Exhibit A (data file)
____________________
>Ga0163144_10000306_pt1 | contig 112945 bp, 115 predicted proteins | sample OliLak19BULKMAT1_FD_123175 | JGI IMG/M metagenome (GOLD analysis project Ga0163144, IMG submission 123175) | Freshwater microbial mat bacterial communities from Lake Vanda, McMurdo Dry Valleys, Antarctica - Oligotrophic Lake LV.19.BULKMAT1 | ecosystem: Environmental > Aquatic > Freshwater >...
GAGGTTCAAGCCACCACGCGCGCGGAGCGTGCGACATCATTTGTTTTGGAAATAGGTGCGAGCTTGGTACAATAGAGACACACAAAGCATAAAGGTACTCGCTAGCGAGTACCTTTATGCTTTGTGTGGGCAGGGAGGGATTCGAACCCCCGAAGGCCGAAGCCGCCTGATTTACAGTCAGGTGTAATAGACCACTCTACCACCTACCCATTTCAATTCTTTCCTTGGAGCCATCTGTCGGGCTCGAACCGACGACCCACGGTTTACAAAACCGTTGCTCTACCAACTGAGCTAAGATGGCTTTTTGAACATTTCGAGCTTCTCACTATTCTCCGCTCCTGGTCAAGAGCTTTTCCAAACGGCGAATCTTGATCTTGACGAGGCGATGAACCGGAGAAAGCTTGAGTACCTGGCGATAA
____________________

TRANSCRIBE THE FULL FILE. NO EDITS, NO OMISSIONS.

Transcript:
>Ga0163144_10000306_pt1 | contig 112945 bp, 115 predicted proteins | sample OliLak19BULKMAT1_FD_123175 | JGI IMG/M metagenome (GOLD analysis project Ga0163144, IMG submission 123175) | Freshwater microbial mat bacterial communities from Lake Vanda, McMurdo Dry Valleys, Antarctica - Oligotrophic Lake LV.19.BULKMAT1 | ecosystem: Environmental > Aquatic > Freshwater >...
GAGGTTCAAGCCACCACGCGCGCGGAGCGTGCGACATCATTTGTTTTGGAAATAGGTGCGAGCTTGGTACAATAGAGACACACAAAGCATAAAGGTACTCGCTAGCGAGTACCTTTATGCTTTGTGTGGGCAGGGAGGGATTCGAACCCCCGAAGGCCGAAGCCGCCTGATTTACAGTCAGGTGTAATAGACCACTCTACCACCTACCCATTTCAATTCTTTCCTTGGAGCCATCTGTCGGGCTCGAACCGACGACCCACGGTTTACAAAACCGTTGCTCTACCAACTGAGCTAAGATGGCTTTTTGAACATTTCGAGCTTCTCACTATTCTCCGCTCCTGGTCAAGAGCTTTTCCAAACGGCGAATCTTGATCTTGACGAGGCGATGAACCGGAGAAAGCTTGAGTACCTGGCGATAA